That's right. Creating a content marketing mission statement isn't an insulated exercise, the results of which are to be banished to a folder in someone's Google Drive. Nor should it be printed out on a piece of paper and left somewhere in a drawer, never to be remembered again.

You must consider it a guiding principle and a state of mind. Socialize it, embrace it, reinforce it, and live it daily through the mindful creation of your digital sales and marketing content.

For example, you'll come across ours on our website in multiple places:

Screen Shot 2020-10-20 at 8.14.26 AM

Our Code of Ethics is one such place.

Add learning the content mission statement to your onboarding process. Print it out on a poster and hang it somewhere prominently. Remind your folks of it whenever you highlight content wins at company meetings.

No matter how you choose to keep your new content mission statement top-of-mind, your goal should empower your team to understand exactly what they are doing and why any time they create a blog article or video.

🎓 Online course: The subject matter expert's guide to creating content

Giving your content marketing a why that is pure, selfless, and focused on the needs of your ideal buyers is a win-win for everyone. Your buyers will trust you more, the quality of your content will be better, and your sales team will not go hungry. 

Free Assessment:

How does your sales & marketing measure up?
Take this free, 5-minute assessment and learn what you can start doing today to boost traffic, leads, and sales.

Related Articles

Use AI for Your Content Creation (Without Losing Your Humanity)

February 21, 2024
Mandy York Mandy York

'The Big 5': Best Business Blog Topics to Drive Traffic and Sales (+ examples)

February 5, 2024
Marcus Sheridan Marcus Sheridan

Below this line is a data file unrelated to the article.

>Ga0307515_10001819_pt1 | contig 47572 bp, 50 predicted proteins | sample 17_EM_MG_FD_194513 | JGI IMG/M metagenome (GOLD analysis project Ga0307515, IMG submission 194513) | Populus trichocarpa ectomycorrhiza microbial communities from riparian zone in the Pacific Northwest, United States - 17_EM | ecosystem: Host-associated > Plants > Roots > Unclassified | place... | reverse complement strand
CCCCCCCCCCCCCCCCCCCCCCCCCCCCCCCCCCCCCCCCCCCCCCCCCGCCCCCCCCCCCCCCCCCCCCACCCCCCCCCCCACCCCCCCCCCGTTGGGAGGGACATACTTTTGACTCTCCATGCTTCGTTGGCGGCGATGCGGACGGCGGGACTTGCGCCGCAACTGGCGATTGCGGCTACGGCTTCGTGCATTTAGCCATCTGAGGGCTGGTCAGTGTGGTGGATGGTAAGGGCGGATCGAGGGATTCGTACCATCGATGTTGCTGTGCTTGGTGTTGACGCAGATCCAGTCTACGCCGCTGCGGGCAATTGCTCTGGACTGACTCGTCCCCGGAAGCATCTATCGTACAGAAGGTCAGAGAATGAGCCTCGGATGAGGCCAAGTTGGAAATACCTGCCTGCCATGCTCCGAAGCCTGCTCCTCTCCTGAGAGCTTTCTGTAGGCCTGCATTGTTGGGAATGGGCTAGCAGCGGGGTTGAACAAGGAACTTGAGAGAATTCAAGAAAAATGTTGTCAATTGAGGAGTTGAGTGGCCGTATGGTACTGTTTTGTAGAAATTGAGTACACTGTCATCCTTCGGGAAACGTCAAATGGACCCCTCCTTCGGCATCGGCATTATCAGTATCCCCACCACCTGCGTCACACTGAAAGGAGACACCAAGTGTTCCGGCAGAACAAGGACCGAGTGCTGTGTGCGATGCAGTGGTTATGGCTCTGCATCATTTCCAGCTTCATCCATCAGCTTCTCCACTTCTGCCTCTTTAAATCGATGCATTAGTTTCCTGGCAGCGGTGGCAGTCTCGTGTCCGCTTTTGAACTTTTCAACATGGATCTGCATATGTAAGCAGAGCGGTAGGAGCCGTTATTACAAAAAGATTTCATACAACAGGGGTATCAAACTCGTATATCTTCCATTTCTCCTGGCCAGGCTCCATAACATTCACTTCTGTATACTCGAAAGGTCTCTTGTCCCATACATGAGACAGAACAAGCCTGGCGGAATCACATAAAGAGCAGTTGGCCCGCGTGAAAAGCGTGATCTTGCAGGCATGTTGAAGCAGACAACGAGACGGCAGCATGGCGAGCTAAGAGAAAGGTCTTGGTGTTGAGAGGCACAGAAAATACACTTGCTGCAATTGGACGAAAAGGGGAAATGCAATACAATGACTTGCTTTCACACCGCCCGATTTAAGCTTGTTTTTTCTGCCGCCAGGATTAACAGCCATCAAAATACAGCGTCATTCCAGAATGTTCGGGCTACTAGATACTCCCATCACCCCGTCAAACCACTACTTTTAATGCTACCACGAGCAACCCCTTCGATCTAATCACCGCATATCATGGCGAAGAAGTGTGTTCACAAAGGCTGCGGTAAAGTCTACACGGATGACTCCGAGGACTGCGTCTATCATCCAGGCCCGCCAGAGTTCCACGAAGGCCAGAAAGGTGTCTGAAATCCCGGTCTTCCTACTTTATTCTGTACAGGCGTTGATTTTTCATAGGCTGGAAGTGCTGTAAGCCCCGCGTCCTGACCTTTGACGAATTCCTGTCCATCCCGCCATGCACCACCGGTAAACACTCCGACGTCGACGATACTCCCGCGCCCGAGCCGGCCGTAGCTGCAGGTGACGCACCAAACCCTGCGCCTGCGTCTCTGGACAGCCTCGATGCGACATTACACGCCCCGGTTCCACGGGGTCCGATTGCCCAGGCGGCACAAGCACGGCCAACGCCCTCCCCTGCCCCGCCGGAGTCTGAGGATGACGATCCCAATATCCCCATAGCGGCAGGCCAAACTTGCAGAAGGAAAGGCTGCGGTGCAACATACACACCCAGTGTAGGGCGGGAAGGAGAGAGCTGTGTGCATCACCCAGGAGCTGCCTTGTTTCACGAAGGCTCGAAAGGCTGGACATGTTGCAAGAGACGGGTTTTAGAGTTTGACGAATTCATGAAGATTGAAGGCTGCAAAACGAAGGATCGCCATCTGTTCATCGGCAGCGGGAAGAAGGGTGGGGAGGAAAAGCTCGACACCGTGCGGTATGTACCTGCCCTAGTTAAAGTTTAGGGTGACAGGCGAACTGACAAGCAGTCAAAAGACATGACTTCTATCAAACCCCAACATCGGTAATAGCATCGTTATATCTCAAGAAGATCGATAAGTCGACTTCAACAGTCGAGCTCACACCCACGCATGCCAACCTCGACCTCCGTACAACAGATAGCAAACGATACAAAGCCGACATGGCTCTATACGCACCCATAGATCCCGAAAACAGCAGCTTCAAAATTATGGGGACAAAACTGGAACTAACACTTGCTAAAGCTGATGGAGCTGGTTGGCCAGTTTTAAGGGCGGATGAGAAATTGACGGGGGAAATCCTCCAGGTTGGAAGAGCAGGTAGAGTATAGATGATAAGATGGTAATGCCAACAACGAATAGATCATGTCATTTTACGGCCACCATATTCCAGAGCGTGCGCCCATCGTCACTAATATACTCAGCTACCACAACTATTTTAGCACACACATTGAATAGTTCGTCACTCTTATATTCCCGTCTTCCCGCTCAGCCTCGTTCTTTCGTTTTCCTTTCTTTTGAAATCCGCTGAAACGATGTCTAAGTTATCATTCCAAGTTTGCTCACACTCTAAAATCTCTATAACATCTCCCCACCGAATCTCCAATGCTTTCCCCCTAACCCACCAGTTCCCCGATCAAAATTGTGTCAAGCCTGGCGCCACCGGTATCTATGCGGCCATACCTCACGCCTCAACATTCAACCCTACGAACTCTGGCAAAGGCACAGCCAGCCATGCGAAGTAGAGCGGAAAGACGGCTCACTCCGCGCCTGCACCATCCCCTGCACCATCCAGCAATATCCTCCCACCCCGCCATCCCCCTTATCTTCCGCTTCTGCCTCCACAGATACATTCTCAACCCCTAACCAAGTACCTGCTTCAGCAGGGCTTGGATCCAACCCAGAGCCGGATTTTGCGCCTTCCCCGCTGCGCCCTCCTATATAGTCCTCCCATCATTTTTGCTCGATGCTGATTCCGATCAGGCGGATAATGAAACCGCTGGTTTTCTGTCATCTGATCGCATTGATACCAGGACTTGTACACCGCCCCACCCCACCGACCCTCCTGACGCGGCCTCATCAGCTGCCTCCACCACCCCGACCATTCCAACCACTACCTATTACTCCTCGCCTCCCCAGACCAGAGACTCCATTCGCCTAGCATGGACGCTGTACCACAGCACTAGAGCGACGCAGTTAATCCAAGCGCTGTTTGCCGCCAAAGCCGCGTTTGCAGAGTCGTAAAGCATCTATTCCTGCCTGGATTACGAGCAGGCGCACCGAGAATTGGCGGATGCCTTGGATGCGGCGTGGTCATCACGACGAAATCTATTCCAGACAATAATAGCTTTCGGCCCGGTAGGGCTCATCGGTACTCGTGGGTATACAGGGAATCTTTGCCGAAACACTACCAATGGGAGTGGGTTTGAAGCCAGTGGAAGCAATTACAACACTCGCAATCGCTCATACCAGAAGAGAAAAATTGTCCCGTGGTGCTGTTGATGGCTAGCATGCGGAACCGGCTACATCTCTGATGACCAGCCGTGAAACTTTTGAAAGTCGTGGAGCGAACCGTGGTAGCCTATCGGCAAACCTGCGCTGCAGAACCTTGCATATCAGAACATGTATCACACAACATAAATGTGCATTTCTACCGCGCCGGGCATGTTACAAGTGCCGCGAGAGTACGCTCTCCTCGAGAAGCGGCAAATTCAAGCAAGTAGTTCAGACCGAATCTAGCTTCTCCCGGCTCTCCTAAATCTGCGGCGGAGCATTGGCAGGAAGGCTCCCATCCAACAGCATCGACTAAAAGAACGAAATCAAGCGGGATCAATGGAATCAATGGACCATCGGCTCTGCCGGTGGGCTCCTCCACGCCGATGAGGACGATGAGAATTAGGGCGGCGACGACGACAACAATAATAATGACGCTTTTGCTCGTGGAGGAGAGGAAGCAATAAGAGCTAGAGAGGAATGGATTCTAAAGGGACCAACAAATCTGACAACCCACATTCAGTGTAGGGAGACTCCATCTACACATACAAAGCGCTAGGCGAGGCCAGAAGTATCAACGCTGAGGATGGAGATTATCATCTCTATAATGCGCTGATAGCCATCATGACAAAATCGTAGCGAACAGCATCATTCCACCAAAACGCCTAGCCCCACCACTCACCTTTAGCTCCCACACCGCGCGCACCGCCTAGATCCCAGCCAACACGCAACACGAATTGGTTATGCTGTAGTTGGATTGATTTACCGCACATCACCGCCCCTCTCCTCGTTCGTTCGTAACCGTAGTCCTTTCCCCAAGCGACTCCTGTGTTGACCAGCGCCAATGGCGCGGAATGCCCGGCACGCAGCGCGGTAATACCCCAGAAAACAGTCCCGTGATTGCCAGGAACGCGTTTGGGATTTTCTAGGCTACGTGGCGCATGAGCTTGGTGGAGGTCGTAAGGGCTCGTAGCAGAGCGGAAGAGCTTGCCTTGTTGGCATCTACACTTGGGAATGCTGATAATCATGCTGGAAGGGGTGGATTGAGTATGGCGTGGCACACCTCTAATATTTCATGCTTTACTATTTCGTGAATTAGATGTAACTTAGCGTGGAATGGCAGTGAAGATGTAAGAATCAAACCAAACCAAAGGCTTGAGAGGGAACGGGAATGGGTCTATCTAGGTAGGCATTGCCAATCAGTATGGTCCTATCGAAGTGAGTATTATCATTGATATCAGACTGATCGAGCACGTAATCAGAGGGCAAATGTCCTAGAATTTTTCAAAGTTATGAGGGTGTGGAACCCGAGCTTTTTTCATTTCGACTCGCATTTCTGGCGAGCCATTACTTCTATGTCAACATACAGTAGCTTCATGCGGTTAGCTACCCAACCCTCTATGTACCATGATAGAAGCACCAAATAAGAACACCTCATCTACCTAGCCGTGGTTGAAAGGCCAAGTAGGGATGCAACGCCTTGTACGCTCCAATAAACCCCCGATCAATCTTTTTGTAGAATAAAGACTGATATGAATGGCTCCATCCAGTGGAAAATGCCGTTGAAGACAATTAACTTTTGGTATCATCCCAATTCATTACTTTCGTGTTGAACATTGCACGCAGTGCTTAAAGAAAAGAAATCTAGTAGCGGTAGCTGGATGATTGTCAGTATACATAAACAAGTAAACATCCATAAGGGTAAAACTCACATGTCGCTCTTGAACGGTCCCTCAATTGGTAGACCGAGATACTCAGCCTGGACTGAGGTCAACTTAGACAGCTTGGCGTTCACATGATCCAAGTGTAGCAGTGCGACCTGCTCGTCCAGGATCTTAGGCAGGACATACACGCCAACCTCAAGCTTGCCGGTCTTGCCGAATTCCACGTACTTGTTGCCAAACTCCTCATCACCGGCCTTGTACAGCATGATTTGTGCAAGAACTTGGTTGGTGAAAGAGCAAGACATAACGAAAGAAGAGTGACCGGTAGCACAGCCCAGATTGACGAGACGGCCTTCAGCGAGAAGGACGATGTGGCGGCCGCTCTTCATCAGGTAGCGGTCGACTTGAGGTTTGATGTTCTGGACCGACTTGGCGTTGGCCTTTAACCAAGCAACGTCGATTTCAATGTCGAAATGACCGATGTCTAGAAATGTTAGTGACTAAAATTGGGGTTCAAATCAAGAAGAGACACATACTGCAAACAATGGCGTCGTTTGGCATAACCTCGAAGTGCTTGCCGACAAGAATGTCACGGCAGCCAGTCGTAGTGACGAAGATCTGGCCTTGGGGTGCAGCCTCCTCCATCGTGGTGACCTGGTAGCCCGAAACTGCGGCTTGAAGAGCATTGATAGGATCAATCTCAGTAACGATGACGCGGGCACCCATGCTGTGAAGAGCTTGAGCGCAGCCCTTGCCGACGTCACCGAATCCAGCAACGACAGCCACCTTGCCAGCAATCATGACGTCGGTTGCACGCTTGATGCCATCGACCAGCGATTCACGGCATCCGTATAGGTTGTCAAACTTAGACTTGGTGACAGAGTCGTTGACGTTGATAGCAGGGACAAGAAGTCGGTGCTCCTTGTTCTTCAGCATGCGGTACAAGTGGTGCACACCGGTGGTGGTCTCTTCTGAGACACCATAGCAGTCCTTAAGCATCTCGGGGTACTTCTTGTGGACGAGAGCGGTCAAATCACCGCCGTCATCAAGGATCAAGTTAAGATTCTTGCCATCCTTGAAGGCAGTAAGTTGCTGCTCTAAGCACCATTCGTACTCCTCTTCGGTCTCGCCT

The Story of 'They Ask, You Answer'

January 29, 2024
Marcus Sheridan Marcus Sheridan

20 Value Proposition Examples that Every Marketer Can Learn From in 2024

January 18, 2024
John Becker John Becker

How to Talk About Price on Your Website (+ examples)

January 17, 2024
Chris Duprey Chris Duprey

HubSpot vs WordPress: Which is Better for Your Business Website?

January 11, 2024
Vin Gaeta Vin Gaeta

Content Marketing Will Fail Without Help From The Sales Team

January 4, 2024
Anj Bourgeois Anj Bourgeois

TOFU Video: Reaching Early-Stage Customers with Your Video Content

November 13, 2023
Lindsey Schmidt Lindsey Schmidt

7 Marketing Trends You Can’t Ignore in 2024

November 2, 2023
John Becker John Becker

Content Managers: Use This Step-by-Step Guide to Create the Content Your Team Needs

October 12, 2023
John Becker John Becker

Is Content Marketing Dead in 2024?

October 11, 2023
Marcus Sheridan Marcus Sheridan

Authentic Video Marketing in The Age of Deepfake Technology

September 27, 2023
John Becker John Becker

What Should a 2024 Content Marketing Strategy Include?

September 21, 2023
Mandy York Mandy York

What Is a 'Learning Center' and Why Does My Website Need One?

September 14, 2023
John Becker John Becker

HubSpot Update September 2023: What’s New from INBOUND

September 13, 2023
Jessica Palmeri Jessica Palmeri

How To Create Sales Enablement Content Your Sales Team Will Love

August 17, 2023
John Becker John Becker

How to Create a Content Map To Solve Your Marketing Guesswork

July 6, 2023
Brian Casey Brian Casey

Marketing Without a Map: Why You Need A Content Mapping Strategy

July 5, 2023
Brian Casey Brian Casey

Content Manager Job Description for Marketing Teams (All Industries)

July 3, 2023
John Becker John Becker

Inbound Marketing vs. Content Marketing: What's the Difference? 

July 3, 2023
Brian Casey Brian Casey

DIY Marketing for Home Improvement: Building Trust and Bringing in New Customers

June 22, 2023
John Becker John Becker

LinkedIn Could Become Your Most Powerful Distribution Channel

June 22, 2023
John Becker John Becker

Your B2B Content Strategy Is Going to Need More Social

June 21, 2023
Nick Bennett Nick Bennett

How to Write a Persuasive Case Study That Converts (w/ free template)

June 1, 2023
John Becker John Becker

Top 10 Must-Have Qualities To Look For in a Content Manager

April 20, 2023
Marcus Sheridan Marcus Sheridan